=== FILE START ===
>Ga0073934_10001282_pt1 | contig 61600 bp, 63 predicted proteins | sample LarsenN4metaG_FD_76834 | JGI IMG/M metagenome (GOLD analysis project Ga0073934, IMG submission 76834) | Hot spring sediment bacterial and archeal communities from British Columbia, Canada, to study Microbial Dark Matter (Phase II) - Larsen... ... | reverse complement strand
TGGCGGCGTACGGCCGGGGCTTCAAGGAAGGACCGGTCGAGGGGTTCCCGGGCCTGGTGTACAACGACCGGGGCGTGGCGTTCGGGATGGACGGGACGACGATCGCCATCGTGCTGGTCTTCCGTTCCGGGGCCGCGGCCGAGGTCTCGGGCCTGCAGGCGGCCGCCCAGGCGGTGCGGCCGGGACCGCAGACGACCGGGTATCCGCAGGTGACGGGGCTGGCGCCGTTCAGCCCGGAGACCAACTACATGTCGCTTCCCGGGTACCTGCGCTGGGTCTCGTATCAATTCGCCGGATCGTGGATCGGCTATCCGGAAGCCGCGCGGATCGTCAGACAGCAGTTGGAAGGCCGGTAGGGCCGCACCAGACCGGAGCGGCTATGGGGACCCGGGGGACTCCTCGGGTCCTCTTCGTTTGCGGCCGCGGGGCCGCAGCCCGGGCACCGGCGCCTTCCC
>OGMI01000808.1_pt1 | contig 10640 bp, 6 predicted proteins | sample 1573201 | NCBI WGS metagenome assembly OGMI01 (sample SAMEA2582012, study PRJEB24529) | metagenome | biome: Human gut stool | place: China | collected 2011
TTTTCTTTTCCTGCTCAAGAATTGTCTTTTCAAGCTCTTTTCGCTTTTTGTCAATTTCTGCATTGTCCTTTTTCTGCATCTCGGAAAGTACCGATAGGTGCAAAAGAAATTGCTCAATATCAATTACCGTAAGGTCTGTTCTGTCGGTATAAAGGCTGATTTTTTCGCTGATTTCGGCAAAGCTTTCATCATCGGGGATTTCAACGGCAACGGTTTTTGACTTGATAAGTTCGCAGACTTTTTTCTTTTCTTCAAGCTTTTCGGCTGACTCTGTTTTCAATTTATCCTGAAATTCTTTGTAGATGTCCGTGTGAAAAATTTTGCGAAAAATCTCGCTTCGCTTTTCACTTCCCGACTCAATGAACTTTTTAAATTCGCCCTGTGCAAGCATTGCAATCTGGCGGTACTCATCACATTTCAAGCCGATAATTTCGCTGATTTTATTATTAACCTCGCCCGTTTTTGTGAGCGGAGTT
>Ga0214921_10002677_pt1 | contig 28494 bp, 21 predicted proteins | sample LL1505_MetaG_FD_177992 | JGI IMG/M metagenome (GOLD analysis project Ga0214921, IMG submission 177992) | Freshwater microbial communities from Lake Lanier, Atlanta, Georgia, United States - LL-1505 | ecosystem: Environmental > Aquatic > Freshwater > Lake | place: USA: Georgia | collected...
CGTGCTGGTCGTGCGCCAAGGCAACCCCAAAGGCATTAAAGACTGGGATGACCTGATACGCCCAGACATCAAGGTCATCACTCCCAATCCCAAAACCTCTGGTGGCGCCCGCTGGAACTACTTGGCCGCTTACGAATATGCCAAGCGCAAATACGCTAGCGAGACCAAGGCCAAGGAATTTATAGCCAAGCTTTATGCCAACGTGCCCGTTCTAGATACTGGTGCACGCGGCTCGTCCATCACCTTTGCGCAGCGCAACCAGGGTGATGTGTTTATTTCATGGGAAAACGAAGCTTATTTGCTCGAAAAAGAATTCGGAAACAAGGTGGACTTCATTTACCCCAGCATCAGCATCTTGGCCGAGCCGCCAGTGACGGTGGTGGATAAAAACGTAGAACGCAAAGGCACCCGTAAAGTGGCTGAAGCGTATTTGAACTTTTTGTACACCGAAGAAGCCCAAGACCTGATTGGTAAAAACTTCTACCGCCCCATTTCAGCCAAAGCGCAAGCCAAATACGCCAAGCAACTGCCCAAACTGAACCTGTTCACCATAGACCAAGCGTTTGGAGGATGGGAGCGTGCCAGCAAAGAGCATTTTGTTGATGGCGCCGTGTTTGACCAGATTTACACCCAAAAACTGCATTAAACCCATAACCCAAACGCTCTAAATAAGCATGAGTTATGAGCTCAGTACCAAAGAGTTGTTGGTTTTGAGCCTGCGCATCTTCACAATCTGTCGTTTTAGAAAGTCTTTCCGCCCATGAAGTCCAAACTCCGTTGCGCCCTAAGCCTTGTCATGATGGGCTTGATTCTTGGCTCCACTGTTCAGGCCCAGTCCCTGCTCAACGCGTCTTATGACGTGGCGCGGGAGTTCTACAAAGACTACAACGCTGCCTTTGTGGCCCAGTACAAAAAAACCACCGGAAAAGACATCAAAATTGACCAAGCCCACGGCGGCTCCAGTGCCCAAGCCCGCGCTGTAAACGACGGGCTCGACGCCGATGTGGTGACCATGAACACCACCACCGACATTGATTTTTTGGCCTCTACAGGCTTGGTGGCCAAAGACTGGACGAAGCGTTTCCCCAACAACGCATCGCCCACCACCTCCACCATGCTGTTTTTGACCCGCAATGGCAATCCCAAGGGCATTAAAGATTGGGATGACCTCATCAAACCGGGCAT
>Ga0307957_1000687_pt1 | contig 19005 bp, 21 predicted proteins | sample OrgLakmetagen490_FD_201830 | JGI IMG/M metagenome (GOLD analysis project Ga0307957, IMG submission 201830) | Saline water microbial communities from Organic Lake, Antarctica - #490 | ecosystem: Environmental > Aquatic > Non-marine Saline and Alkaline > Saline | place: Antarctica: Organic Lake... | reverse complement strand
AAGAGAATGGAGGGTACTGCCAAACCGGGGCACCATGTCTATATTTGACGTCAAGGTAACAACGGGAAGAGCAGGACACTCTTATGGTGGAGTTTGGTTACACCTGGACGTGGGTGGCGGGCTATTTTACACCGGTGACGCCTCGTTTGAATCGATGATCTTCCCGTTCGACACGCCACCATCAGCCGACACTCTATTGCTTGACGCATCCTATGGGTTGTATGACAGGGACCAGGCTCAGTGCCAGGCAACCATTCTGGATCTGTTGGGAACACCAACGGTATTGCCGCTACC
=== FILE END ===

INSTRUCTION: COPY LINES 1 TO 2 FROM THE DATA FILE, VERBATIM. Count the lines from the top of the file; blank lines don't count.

>Ga0073934_10001282_pt1 | contig 61600 bp, 63 predicted proteins | sample LarsenN4metaG_FD_76834 | JGI IMG/M metagenome (GOLD analysis project Ga0073934, IMG submission 76834) | Hot spring sediment bacterial and archeal communities from British Columbia, Canada, to study Microbial Dark Matter (Phase II) - Larsen... ... | reverse complement strand
TGGCGGCGTACGGCCGGGGCTTCAAGGAAGGACCGGTCGAGGGGTTCCCGGGCCTGGTGTACAACGACCGGGGCGTGGCGTTCGGGATGGACGGGACGACGATCGCCATCGTGCTGGTCTTCCGTTCCGGGGCCGCGGCCGAGGTCTCGGGCCTGCAGGCGGCCGCCCAGGCGGTGCGGCCGGGACCGCAGACGACCGGGTATCCGCAGGTGACGGGGCTGGCGCCGTTCAGCCCGGAGACCAACTACATGTCGCTTCCCGGGTACCTGCGCTGGGTCTCGTATCAATTCGCCGGATCGTGGATCGGCTATCCGGAAGCCGCGCGGATCGTCAGACAGCAGTTGGAAGGCCGGTAGGGCCGCACCAGACCGGAGCGGCTATGGGGACCCGGGGGACTCCTCGGGTCCTCTTCGTTTGCGGCCGCGGGGCCGCAGCCCGGGCACCGGCGCCTTCCC